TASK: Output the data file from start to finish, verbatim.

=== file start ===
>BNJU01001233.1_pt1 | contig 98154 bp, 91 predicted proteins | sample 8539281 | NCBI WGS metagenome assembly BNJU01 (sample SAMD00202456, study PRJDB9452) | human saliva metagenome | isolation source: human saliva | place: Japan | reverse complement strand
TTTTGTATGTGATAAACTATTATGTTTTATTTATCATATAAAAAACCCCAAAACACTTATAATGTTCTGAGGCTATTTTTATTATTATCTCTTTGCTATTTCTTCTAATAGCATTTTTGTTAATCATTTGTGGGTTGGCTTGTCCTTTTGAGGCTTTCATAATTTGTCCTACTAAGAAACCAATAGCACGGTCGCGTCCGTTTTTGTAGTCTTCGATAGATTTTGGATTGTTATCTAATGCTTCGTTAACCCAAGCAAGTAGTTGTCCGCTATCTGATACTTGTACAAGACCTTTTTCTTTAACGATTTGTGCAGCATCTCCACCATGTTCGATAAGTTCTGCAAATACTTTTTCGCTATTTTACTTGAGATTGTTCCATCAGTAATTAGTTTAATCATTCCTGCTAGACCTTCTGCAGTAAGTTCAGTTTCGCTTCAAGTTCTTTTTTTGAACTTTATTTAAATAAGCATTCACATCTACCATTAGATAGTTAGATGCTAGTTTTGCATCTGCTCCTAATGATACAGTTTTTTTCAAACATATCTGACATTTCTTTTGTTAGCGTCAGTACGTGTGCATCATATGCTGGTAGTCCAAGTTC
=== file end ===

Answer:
>BNJU01001233.1_pt1 | contig 98154 bp, 91 predicted proteins | sample 8539281 | NCBI WGS metagenome assembly BNJU01 (sample SAMD00202456, study PRJDB9452) | human saliva metagenome | isolation source: human saliva | place: Japan | reverse complement strand
TTTTGTATGTGATAAACTATTATGTTTTATTTATCATATAAAAAACCCCAAAACACTTATAATGTTCTGAGGCTATTTTTATTATTATCTCTTTGCTATTTCTTCTAATAGCATTTTTGTTAATCATTTGTGGGTTGGCTTGTCCTTTTGAGGCTTTCATAATTTGTCCTACTAAGAAACCAATAGCACGGTCGCGTCCGTTTTTGTAGTCTTCGATAGATTTTGGATTGTTATCTAATGCTTCGTTAACCCAAGCAAGTAGTTGTCCGCTATCTGATACTTGTACAAGACCTTTTTCTTTAACGATTTGTGCAGCATCTCCACCATGTTCGATAAGTTCTGCAAATACTTTTTCGCTATTTTACTTGAGATTGTTCCATCAGTAATTAGTTTAATCATTCCTGCTAGACCTTCTGCAGTAAGTTCAGTTTCGCTTCAAGTTCTTTTTTTGAACTTTATTTAAATAAGCATTCACATCTACCATTAGATAGTTAGATGCTAGTTTTGCATCTGCTCCTAATGATACAGTTTTTTTCAAACATATCTGACATTTCTTTTGTTAGCGTCAGTACGTGTGCATCATATGCTGGTAGTCCAAGTTC